They say you know who your real friends are when bad things happen to you. Or when you stop being Fun McParty and take a leave of absence from a group’s social scene. Life has taught me there’s some truth to this cliché slice of pop wisdom. But it has also taught me things aren’t quite so black and white and not all of our friends are equally reliable or sensitive to our needs at all times. And that doesn’t necessarily make them bad friends or bad people. In fact, I’d go as far as to say we are all worse friends than we think we are, at least to a portion of our friends, for a portion of the time. We all know great people who hurt our feelings. But somehow it never quite occurs to us how we may be that great person who is careless with other people’s emotions and expectations to someone else. That disappointing friend who makes us feel like we’d be better people if we were walking in their shoes: they could, in another scenario, be us. Leaving Amsterdam, I couldn’t help but evaluate the friendships I’d built there over the years and wonder which of them would hold once everyday commonalities started to fade through the process of living new experiences. In other words, how much support and closeness I could count on remotely.
Although not much time has passed, I’ve been right on the money with my assumptions so far. As much as I don’t enjoy being right about these types of things, as expected, the people who have always been there and aren’t even necessarily part of my routine yet are my close friends have remained just that. Close, caring and present. Others, as self-involved as ever. And now that I’m not an adjunct of their ‘self’, their ass is ghost! – I read this hilarious phrase on an internet forum once (his ass is ghost!) and I’ll confess I’ve been dying to use it but haven’t quite worked up the courage to say it out loud, so here it is. It’s an interesting thing, when life’s little disappointments no longer surprise us. Maybe that means at 26, with a little life experience under my belt, I am pretty jaded. But maybe I’ve just learned to spare my sentimental heart and that’s probably a good thing.
Until fairly recently – say, the beginning of my early 20s – with very few exceptions, I thought I had the worst luck with friends. Aside from my best friend who is like a sister to me and still one of my favorite people on the face of the Earth, every time a friend turned out to be selfish, or a stereotypical mean girl I thought I chose wrong. I thought I deluded myself into thinking a friendship had been real when in actual fact it was all a sham and a one-sided mess where I was the victim and the other person a villain. Even as a teenager, I was never incredibly popular but I had my close friends whom I thought I was very loyal to. It’s not since a few years ago that I started to understand my role in the complexities of my friend break-ups. I’ve never been very good at managing expectations and so having my feelings hurt is quite a common occurrence. I’ve often expected to get out of friendships what I put in, and that’s not always entirely fair nor objective. I’ve put romantic interests before girlfriends in the past and acted like a hormonal psycho on several occasions. I’ve put people I admire up on a pedestal which in turn made it very hard for me to accept their flaws. And the list goes on. I too have been to blame for friendships gone sour. And I get that now.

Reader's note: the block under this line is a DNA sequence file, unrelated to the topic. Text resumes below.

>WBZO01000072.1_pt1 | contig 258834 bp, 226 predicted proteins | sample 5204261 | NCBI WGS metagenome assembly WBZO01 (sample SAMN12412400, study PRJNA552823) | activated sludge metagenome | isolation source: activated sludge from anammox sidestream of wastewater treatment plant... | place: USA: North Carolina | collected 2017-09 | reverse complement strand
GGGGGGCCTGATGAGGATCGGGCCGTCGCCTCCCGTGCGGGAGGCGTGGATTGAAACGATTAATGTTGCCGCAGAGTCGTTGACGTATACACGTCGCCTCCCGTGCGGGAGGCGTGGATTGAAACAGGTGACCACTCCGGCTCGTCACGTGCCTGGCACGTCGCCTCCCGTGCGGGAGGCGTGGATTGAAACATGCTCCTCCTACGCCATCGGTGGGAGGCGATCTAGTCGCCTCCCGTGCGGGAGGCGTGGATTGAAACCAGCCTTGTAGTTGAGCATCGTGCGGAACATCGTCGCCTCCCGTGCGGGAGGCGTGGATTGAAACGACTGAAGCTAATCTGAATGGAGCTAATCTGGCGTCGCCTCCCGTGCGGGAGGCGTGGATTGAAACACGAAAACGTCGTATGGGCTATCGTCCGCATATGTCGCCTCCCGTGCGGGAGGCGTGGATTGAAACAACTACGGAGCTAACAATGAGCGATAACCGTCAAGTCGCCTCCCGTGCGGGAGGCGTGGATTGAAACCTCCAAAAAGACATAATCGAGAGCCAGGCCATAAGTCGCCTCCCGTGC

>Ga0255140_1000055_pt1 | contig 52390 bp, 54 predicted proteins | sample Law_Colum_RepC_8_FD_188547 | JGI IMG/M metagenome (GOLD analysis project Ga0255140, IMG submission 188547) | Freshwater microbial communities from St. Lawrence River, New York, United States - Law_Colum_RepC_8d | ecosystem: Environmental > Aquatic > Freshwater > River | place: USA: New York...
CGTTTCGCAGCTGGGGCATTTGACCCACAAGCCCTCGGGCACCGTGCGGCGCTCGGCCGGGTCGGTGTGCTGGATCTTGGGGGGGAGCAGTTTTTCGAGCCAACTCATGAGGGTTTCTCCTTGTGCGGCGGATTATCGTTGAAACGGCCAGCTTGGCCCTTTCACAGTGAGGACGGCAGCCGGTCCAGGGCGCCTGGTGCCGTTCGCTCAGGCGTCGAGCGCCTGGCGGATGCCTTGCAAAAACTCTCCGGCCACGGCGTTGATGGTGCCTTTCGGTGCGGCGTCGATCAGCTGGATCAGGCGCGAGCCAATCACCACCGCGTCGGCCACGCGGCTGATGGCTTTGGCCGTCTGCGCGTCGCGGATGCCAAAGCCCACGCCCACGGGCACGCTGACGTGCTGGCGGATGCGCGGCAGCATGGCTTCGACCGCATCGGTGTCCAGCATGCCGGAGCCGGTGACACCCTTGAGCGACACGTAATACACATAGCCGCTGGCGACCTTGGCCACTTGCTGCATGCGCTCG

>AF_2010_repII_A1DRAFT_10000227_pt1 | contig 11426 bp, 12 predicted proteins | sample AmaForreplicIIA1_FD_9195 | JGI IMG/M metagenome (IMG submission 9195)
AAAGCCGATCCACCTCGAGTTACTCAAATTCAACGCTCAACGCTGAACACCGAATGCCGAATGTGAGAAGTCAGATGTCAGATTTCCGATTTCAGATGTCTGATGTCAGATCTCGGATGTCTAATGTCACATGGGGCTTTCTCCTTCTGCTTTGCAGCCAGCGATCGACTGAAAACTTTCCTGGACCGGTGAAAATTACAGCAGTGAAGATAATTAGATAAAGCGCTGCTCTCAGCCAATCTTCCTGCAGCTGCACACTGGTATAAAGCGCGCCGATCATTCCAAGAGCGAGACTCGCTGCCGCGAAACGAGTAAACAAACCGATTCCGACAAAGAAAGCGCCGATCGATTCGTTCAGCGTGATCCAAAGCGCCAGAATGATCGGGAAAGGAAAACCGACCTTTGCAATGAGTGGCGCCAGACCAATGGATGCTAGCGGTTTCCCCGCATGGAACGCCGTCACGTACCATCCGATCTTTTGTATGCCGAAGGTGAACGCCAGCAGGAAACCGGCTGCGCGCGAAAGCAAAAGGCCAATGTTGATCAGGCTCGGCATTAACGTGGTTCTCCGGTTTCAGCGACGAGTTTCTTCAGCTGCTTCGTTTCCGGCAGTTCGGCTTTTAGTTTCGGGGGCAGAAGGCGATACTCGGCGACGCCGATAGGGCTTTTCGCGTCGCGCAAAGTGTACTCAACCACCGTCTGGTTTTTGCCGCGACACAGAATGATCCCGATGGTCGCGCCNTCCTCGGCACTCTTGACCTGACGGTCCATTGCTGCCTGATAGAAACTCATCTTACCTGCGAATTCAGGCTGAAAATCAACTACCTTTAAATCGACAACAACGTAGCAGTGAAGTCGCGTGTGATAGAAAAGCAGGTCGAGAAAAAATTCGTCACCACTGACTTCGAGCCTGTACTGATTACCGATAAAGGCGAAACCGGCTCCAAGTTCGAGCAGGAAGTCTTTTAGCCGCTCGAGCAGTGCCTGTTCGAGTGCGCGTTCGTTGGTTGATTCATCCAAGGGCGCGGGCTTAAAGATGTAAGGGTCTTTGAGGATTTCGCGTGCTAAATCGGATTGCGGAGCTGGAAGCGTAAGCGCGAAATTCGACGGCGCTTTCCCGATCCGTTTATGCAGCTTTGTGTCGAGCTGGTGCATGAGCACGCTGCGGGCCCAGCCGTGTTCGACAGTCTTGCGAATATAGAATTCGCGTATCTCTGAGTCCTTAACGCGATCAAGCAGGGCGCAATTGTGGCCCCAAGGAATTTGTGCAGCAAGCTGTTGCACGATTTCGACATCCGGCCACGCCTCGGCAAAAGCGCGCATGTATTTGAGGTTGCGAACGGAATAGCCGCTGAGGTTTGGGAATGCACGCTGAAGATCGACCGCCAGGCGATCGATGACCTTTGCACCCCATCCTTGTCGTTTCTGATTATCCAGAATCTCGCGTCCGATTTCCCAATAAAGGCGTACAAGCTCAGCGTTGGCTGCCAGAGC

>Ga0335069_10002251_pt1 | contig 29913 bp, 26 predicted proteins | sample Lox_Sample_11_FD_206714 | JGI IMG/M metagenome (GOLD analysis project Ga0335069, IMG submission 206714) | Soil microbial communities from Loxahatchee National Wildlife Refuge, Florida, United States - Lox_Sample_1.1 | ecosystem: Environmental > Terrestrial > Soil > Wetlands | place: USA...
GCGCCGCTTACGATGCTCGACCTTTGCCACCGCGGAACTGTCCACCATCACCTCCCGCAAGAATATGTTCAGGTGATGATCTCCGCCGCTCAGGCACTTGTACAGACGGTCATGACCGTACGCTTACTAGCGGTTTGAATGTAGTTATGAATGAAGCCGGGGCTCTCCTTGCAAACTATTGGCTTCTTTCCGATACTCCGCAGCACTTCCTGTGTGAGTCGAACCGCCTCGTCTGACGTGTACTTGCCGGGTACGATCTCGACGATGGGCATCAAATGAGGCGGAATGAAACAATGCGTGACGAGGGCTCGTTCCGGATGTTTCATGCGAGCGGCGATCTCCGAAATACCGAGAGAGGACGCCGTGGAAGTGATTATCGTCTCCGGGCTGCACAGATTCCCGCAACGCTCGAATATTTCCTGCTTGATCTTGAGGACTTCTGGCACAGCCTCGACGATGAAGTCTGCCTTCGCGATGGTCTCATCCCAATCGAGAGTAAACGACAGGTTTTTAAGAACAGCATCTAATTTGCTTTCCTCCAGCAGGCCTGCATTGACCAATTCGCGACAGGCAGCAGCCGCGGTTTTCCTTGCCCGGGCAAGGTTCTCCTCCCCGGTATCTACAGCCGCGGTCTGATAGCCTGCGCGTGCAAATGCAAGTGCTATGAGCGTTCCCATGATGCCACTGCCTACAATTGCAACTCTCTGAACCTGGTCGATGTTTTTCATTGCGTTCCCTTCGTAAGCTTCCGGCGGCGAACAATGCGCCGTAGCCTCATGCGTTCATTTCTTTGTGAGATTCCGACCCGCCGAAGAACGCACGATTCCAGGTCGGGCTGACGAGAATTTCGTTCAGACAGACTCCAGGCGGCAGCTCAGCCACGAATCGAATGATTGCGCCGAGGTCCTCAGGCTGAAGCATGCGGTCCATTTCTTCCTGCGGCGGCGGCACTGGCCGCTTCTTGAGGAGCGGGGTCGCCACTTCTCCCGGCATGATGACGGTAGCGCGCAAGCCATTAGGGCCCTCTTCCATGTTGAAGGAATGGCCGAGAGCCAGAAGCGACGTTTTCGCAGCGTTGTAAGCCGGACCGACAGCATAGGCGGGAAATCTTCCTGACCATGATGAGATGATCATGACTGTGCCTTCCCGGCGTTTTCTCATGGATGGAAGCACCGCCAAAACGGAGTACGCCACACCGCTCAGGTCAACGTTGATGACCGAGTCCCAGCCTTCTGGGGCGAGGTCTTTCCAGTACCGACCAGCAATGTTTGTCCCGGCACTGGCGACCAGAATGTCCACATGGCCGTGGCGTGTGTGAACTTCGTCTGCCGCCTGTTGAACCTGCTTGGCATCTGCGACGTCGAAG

The thing about dealing with people who haven’t come to the above conclusions yet is that they are totally fucking blind to their own shortcomings as friends. They are demanding but have no clue how to be a real friend beyond their own needs. And so I apply a wonderful piece of advice my best friend gave me once when I was dealing with friendship-related disappointment: not all of our friends need to be an all-or-nothing-type deal. If that were the case, we would all have at best one friend we would call ‘real’. If that. Supposing my life is any parameter, the vast majority of people I lovingly call my friends fall short on the ‘all’ criteria but are so much more than ‘nothing’. And while that’s really okay, the thing that’s still hard for me to deal with is where in that spectrum between all and nothing people end up falling.
I am nowadays very cautious with allowing people into my life. Making room for someone new is tiresome and can be wonderful but I rarely feel the urge to do so in any meaningful way anymore. Maybe it is age. And if I’m brutally honest, experience has taught me that the investment of time and energy that goes into new people doesn’t always pay off. At the risk of sounding unnecessarily harsh, I barely have time for my existing real friends, never mind attempting to make real friends out of new ones. And yet I can’t help but insist on one or two empirically proven lost cases. I idealize good moments and am somehow always surprised when they turn out to be exactly what I knew they would be. Not ready for the kind of friendship I want, very much willing to take all that I offer. A little too close to ‘nothing’, a little too far from ‘all’. The real question that troubles me is whether I’ll ever be able to accept some people exactly for what they are minus the disappointment. Or whether, rather, I’ll forever be a friendship romantic.
Prone to heartache and looking for love in all the wrong places.